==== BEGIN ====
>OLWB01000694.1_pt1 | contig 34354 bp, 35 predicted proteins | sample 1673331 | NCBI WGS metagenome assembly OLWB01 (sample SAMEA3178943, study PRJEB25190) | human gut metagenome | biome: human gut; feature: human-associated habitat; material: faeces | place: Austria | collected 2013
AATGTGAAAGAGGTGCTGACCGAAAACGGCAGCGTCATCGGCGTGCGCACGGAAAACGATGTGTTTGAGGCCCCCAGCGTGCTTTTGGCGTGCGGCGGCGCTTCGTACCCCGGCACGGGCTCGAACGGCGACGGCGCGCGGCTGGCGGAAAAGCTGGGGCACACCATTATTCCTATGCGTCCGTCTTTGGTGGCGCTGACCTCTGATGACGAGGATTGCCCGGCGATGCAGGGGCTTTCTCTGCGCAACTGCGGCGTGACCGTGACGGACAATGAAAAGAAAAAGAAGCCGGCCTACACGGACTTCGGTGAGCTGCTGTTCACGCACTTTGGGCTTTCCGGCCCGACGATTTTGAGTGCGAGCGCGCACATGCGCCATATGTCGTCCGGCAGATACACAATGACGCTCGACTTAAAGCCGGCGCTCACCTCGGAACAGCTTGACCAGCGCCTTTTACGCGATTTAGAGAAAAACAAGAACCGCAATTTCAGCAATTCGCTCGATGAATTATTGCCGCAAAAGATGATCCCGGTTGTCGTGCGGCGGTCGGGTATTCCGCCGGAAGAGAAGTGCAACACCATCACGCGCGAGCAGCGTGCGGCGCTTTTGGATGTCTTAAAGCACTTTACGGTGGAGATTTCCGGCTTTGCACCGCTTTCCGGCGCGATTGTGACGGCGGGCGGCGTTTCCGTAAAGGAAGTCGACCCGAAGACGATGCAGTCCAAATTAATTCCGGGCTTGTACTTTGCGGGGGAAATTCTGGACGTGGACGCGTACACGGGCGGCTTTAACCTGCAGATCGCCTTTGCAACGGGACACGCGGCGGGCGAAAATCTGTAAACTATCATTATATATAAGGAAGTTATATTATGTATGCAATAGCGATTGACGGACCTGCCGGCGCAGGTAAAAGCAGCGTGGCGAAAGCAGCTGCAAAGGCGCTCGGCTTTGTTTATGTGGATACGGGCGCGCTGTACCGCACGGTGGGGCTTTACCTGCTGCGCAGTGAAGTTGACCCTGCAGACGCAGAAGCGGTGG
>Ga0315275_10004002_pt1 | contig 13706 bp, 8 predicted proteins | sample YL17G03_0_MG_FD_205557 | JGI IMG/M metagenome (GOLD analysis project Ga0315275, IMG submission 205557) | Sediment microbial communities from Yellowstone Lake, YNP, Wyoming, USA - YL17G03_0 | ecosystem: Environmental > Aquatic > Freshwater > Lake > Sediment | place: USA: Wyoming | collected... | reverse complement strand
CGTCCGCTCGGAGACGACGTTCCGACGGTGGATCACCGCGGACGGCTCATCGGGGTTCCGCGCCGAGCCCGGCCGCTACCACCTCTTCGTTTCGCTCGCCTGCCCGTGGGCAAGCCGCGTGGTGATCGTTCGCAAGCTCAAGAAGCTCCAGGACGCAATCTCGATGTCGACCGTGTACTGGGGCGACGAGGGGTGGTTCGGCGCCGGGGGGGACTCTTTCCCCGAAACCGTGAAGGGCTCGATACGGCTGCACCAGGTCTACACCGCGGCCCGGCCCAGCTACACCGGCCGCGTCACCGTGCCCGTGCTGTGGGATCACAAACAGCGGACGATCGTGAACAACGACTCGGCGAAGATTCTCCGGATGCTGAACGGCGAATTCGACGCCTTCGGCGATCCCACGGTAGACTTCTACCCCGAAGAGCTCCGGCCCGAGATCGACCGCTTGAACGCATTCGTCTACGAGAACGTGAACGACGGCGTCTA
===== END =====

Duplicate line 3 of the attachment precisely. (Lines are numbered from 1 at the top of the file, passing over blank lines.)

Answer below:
>Ga0315275_10004002_pt1 | contig 13706 bp, 8 predicted proteins | sample YL17G03_0_MG_FD_205557 | JGI IMG/M metagenome (GOLD analysis project Ga0315275, IMG submission 205557) | Sediment microbial communities from Yellowstone Lake, YNP, Wyoming, USA - YL17G03_0 | ecosystem: Environmental > Aquatic > Freshwater > Lake > Sediment | place: USA: Wyoming | collected... | reverse complement strand